One way to “re-stain” or change the color of a piece of wood trim or furniture is to shade it or tone it with a tinted varnish.
Shading and Toning Varnishes: What is a Toning Varnish?
The term shading varnish and toning varnish (or finish) are used interchangeably. This is the way I use these terms.
A toning varnish is a clear coat that has been tinted to add color to the clear coat in order to “shade” the woodwork to a different color.
Toning varnishes are sometimes used to speed up the finishing process. Instead of applying a second stain application because the stain was too light or slightly off in color, you can add the color to your varnish or clear coat and do both: stain and seal in one application.
Toning varnishes are used to correct a color match problem and to refinish previously stained woodwork that you may be tired of the stain color or when the color no longer matches the furniture etc…
Toning varnishes can be bought premixed or made as needed by mixing oil stain with an oil/alkyd varnish.
Minwax makes a line of toning “varnishes” called “Polyshades” which are shaded polyurethane finishes. You can make your own toning varnish by either mixing stain with or tinting with universal colorants – your varnish.
Polyshades, because they are are polyurethanes should not be used over shellac or lacquer
Not All Stains Will be Compatible with Every Varnish
So caution needs to be exercised when making your own. Although I have never had a problem with mixing an oil stain with oil varnish, I won’t emphatically state that you will be able to do this without any compatibility problems or even adhesion problems.
I have never made a toning finish with anything but oil (or alkyd) varnish and oil stains.
I don’t use many water-based finishes except over woodgraining and rarely use water-based stains, so I have no experience with water-based toning.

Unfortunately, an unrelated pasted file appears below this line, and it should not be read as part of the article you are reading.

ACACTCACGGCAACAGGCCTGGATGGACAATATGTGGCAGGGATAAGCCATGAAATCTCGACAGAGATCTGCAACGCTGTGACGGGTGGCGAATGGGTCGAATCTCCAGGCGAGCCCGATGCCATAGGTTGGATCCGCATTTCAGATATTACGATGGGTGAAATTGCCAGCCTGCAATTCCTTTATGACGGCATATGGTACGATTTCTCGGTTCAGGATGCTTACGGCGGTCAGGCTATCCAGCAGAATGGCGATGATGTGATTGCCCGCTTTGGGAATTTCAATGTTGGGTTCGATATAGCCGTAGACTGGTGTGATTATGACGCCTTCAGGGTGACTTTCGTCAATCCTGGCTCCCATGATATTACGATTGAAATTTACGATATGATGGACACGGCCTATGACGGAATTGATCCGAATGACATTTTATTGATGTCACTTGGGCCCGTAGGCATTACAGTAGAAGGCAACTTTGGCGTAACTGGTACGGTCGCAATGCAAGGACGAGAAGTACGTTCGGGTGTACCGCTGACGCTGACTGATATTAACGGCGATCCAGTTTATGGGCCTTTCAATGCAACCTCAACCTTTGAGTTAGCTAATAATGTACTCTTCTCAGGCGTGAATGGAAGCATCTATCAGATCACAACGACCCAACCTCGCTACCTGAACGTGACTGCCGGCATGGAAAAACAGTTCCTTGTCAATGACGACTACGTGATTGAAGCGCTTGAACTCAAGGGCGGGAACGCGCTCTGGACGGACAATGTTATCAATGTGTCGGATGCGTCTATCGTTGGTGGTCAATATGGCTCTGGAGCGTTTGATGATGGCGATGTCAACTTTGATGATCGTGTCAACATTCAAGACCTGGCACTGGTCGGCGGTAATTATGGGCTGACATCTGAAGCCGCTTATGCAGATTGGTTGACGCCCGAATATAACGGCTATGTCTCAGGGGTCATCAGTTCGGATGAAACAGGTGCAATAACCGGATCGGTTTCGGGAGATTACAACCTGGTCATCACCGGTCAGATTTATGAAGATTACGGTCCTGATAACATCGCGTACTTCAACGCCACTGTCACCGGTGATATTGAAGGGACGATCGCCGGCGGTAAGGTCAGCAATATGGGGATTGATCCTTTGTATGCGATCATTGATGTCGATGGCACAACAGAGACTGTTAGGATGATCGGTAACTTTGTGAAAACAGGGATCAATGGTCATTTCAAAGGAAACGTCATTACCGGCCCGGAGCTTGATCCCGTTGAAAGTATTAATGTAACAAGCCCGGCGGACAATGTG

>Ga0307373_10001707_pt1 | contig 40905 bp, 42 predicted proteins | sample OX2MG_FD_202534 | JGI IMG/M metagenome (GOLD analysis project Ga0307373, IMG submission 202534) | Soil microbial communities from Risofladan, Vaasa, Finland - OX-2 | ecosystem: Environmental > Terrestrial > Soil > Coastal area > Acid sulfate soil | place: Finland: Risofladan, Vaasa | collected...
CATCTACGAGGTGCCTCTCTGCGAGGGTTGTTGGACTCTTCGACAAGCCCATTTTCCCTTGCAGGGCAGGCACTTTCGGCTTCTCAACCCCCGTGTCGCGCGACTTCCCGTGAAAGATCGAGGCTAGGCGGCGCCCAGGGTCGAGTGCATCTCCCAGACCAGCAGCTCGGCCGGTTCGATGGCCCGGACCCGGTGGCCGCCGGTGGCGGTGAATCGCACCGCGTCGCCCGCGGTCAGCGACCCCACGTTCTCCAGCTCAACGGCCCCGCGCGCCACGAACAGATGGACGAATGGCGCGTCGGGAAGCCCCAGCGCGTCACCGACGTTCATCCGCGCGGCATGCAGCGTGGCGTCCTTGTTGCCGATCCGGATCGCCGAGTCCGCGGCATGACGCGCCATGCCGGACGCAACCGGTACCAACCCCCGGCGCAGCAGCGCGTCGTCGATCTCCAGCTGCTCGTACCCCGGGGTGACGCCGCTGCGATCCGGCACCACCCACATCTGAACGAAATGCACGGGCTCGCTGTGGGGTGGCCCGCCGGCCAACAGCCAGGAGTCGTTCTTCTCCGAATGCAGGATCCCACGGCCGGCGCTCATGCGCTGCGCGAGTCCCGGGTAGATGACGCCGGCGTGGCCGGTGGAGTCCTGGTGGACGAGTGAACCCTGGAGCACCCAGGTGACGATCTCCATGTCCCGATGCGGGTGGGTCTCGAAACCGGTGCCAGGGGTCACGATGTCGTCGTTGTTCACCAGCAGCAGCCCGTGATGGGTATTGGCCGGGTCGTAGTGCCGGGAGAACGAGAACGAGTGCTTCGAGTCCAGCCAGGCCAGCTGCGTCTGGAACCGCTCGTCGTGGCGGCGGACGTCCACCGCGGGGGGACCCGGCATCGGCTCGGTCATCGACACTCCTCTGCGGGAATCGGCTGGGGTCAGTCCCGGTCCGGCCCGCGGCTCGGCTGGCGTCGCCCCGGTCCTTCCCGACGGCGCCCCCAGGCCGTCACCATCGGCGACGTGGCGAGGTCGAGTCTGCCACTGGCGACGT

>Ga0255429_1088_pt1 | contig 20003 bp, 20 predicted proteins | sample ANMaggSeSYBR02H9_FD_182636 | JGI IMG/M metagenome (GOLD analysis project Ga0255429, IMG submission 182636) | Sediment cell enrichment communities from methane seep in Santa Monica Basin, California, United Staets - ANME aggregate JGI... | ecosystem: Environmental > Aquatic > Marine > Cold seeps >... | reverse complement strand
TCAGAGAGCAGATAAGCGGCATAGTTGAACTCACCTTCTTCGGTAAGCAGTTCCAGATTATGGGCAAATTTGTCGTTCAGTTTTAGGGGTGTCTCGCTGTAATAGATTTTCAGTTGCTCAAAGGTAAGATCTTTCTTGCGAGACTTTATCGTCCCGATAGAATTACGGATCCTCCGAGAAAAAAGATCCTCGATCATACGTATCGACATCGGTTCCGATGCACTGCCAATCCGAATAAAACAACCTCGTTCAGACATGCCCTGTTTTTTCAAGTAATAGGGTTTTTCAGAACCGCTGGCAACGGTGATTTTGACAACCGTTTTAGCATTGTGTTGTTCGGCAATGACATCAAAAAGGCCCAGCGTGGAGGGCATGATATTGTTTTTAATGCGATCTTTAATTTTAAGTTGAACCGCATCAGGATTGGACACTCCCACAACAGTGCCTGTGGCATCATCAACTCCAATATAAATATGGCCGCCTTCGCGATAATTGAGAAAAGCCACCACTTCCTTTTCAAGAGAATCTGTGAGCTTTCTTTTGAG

I have often mixed either Minwax stain or Sherwin Williams stain with different oil (alkyd) varnishes with good results.
I can say that Sherwin Williams “Wood Classics” oil stain product data sheet has a “blurb” in it on making a shading varnish with their stain and clear coats stating that up to 2oz of Wood Classics stain may be added per gallon to Sherwin Williams sanding sealer, oil or polyurethane varnishes.
Things You Should Know
Shading won’t work all the time. You can’t turn a dark walnut stained piece of woodwork into a blond light birch color by making a toning stain and applying it over the top.
You can go from light to dark (but not dark to light) You can convert a light blond stained trim or piece of furniture to a darker color by careful use of a toning varnish.
The problem with making drastic color changes with a toning varnish is that you will get brush streaks and marks which look sloppy and amateurish if you do too many coats or too thick a coat (or tint the varnish too heavily)
The best way to use toning varnishes is where you need to slightly change the color of the previous finish or darken it slightly.
“Tweaking” a color a bit with a toning varnish If you have stained and sealed your work only to find the lighting in one room or the cabinets in one room seem to be a bit more orange than the others, you can make a shading varnish to add the orange cast to your work and make it blend better.
Application Cautions and Tips
- Don’t over tint the varnish, it will be too paint like and opaque.
- Apply thin coats rather than one thick coat and use a soft brush for softening and blending to avoid visible brush marks. You want this to look like stain work, not woodgraining.
- Brush on the varnish in the direction of the grain only.
- If spraying on the varnish, you will want to avoid lapping. Spray from one end to the other without lapping if possible.
The thinner you keep the toning varnish and the less you tint it – will both go a long way toward doing a good looking job.